Statistical modelling of road accident data via graphical models and hierarchical Bayesian models.
Tunaru, Radu (1999) Statistical modelling of road accident data via graphical models and hierarchical Bayesian models. PhD thesis, Middlesex University.
The objective of this thesis is to develop statistical models for multivariate road accident data. Two directions of research are followed: graphical modelling for contingency tables cross-classified by accident characteristics, and hierarchical Bayesian models for multiple accident frequencies of different types modelled jointly. Multi-dimensional tables are analysed and it is shown how to use collapsibility to reduce the dimensionality of the analysis without the problems of Simpson's paradox. It is revealed that accident severity and the number of casualties are associated, and that these variables are mainly influenced by the number of vehicles and speed limit. Graphical chain models allow causal hypotheses to be formulated and it is shown how they are valuable tools for empirical research about road accident characteristics. The hierarchical Bayesian models developed combine generalized linear models with random effects. The novelty of these models consists in the joint modelling of multiple response variables. The models account for overdispersion and they are used for accident prediction and for ranking hazardous sites. All models are fully Bayesian and are fitted using Markov Chain Monte Carlo methods. It is shown that multiple response variables models are superior to separate univariate response models. Some theoretical problems are examined regarding the maximum likelihood estimation process for the two parameters negative binomial distribution. A condition is given that is equivalent with unique maximum likelihood estimators. The two directions of research are connected by using graphs to describe the models. In addition, a new Bayesian model selection procedure for contingency tables is proposed. This is based on Gibbs sampling and avoids problems associated with asymptotic tests. The conclusions revealed here can help practitioners to design better safety policies and to spend money more wisely on sites that really are dangerous.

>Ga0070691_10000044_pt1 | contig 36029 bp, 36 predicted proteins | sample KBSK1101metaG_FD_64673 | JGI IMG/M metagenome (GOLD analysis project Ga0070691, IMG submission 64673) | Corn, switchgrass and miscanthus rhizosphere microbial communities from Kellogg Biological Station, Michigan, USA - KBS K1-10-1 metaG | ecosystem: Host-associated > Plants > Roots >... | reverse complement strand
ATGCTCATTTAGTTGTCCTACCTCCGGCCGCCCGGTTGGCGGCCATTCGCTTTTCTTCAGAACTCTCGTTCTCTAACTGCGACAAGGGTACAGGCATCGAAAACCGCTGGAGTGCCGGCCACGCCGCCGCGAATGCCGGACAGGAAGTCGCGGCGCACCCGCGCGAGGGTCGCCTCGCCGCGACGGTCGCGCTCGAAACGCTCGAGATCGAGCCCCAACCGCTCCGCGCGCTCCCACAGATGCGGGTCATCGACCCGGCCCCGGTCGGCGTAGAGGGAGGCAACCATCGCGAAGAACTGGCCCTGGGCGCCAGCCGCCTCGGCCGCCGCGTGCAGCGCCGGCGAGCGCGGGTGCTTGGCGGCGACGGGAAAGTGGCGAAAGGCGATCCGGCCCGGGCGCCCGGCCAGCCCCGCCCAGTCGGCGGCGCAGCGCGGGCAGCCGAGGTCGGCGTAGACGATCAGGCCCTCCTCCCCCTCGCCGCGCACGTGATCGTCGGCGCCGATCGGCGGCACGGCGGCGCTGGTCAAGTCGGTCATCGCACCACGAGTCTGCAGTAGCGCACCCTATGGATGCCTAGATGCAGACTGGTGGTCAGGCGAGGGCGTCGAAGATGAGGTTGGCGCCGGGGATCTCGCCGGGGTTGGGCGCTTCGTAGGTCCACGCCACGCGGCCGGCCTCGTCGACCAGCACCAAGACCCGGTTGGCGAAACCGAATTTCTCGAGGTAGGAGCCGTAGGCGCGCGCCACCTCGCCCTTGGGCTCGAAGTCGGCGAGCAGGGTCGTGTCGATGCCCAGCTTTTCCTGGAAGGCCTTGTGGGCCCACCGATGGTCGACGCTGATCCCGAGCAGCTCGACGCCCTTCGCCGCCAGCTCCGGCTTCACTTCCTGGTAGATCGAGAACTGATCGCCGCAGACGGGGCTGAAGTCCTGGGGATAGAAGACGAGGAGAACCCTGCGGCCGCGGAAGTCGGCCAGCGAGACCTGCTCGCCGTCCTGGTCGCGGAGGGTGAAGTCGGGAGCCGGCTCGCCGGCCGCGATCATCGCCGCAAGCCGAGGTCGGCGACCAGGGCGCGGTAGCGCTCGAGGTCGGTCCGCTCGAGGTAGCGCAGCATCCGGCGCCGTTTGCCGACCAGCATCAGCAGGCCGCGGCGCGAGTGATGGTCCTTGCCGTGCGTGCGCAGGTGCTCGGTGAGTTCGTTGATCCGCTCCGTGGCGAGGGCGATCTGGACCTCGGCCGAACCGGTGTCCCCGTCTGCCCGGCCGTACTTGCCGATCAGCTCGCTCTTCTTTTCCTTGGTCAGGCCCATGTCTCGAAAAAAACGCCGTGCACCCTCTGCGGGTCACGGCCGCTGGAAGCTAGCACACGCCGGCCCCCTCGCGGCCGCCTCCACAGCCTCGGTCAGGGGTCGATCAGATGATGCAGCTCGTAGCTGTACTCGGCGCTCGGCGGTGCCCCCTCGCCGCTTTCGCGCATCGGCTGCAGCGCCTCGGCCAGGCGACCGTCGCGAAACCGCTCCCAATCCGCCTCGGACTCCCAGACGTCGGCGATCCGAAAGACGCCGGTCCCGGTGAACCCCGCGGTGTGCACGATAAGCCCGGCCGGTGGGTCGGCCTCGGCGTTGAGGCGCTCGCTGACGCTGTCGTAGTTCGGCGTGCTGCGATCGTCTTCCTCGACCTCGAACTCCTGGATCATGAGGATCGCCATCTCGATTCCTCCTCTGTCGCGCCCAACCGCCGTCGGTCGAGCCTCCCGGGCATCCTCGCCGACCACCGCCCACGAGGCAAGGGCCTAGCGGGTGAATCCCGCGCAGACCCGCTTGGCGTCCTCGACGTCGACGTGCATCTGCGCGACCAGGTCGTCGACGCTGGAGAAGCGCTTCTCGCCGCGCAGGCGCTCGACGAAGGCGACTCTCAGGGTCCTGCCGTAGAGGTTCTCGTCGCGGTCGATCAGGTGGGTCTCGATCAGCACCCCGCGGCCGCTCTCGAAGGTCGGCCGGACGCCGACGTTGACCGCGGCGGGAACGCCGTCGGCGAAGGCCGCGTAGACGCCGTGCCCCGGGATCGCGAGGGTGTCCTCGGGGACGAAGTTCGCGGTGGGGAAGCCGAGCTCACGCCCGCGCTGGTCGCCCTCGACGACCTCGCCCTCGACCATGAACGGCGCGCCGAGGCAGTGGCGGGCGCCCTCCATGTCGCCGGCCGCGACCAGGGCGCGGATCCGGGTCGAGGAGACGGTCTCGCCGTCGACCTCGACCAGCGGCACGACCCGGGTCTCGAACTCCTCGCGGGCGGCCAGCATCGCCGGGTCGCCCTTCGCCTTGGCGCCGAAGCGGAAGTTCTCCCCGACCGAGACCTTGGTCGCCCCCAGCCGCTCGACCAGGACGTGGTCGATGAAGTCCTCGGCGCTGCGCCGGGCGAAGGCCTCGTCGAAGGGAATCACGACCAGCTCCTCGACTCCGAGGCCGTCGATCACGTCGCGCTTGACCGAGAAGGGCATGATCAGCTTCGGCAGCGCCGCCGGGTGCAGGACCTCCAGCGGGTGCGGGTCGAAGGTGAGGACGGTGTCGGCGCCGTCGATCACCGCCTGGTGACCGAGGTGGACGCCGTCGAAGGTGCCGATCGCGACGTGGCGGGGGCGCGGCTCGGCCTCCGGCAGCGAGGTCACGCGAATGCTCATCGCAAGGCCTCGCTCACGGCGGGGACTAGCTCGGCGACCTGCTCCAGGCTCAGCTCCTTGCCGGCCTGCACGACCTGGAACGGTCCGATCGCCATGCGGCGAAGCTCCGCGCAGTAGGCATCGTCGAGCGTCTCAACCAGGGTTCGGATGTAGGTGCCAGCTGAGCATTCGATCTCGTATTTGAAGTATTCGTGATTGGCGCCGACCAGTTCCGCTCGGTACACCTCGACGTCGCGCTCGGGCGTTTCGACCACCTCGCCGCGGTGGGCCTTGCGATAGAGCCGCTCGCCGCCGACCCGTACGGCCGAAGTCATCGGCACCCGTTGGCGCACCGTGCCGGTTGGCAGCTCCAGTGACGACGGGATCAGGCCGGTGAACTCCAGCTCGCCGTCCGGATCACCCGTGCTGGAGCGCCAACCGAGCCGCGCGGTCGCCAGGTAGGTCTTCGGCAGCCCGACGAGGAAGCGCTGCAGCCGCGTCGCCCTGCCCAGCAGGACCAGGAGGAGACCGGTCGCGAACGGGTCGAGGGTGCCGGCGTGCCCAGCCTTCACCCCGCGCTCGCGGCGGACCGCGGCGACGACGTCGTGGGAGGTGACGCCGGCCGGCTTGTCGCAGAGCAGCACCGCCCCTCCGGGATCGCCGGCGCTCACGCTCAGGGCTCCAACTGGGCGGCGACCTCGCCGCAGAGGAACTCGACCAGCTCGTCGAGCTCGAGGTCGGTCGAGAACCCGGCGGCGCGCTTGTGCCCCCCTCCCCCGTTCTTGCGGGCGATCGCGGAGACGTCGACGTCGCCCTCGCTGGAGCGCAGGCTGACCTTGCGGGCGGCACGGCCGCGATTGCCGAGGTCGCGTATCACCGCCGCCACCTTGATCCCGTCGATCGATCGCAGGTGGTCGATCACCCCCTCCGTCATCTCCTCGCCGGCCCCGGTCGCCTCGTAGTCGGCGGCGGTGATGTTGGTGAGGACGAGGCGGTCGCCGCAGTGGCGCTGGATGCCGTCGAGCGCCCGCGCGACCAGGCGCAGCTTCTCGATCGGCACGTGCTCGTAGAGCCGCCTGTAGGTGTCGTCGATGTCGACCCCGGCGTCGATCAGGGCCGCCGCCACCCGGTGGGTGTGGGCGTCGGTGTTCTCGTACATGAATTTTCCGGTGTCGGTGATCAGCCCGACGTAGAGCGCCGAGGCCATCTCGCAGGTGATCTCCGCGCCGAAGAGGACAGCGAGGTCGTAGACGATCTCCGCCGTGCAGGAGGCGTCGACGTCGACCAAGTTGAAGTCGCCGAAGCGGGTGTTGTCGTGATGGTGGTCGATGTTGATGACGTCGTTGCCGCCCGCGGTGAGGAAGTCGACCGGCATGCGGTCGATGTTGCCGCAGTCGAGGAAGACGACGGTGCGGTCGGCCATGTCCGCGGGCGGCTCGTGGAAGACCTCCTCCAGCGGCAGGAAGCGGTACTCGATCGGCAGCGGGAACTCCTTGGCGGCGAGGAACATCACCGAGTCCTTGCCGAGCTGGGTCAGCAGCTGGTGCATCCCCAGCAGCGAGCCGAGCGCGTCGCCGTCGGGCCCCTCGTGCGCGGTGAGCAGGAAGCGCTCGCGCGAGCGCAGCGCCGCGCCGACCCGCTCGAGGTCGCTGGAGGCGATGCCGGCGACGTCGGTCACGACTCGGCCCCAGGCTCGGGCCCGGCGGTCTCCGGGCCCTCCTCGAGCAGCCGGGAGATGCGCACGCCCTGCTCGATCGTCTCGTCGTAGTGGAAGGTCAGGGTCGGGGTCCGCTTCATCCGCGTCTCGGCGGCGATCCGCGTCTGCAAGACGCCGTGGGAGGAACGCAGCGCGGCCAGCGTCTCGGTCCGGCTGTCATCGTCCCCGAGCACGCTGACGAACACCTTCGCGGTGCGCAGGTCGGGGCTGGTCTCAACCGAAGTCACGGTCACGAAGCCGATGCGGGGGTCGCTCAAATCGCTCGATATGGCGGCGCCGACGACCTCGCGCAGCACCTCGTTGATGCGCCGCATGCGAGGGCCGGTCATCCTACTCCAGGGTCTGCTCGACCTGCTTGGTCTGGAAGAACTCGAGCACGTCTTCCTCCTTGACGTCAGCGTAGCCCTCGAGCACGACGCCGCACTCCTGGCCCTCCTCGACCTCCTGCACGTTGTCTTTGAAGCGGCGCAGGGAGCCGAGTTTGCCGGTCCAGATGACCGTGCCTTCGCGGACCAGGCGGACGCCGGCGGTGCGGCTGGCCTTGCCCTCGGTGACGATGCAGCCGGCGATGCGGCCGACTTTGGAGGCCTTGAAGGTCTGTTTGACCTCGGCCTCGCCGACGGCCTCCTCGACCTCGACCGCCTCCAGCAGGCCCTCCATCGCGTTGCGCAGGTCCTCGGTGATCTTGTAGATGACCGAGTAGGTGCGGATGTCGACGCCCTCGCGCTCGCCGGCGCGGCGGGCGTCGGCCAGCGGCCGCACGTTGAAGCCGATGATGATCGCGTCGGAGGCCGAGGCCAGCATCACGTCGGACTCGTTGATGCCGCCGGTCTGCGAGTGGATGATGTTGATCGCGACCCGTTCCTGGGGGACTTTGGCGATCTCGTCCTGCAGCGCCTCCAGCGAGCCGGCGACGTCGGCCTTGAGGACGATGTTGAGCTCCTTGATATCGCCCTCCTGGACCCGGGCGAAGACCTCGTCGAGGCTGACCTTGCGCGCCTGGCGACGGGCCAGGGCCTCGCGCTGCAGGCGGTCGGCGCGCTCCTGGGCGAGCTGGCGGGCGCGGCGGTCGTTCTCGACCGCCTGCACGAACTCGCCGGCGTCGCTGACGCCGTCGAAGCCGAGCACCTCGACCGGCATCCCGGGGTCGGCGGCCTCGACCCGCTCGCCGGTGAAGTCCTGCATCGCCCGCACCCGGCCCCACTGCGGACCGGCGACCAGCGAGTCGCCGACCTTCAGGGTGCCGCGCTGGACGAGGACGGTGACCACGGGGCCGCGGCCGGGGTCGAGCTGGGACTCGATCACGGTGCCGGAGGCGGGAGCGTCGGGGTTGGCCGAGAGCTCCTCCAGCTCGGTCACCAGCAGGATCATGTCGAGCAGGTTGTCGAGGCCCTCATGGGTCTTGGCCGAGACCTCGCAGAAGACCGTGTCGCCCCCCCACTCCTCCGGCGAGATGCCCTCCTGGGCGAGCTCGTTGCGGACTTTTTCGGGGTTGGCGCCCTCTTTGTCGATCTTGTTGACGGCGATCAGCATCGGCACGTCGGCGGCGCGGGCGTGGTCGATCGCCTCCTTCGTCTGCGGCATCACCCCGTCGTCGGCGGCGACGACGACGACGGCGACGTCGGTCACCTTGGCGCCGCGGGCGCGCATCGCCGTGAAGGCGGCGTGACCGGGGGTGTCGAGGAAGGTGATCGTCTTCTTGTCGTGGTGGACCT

|Item Type:||Thesis (PhD)|
A thesis stibmitted to Middlesex University in partial fulfillment of the requirements for the degree of Doctor of Philosophy.
|Research Areas:||B. Theses and Doctoral Context Statements > Theses|
A. Middlesex University Schools and Centres > Business School > Accounting and Finance
|Deposited On:||25 Jul 2011 06:32|
|Last Modified:||18 Jul 2014 17:10|
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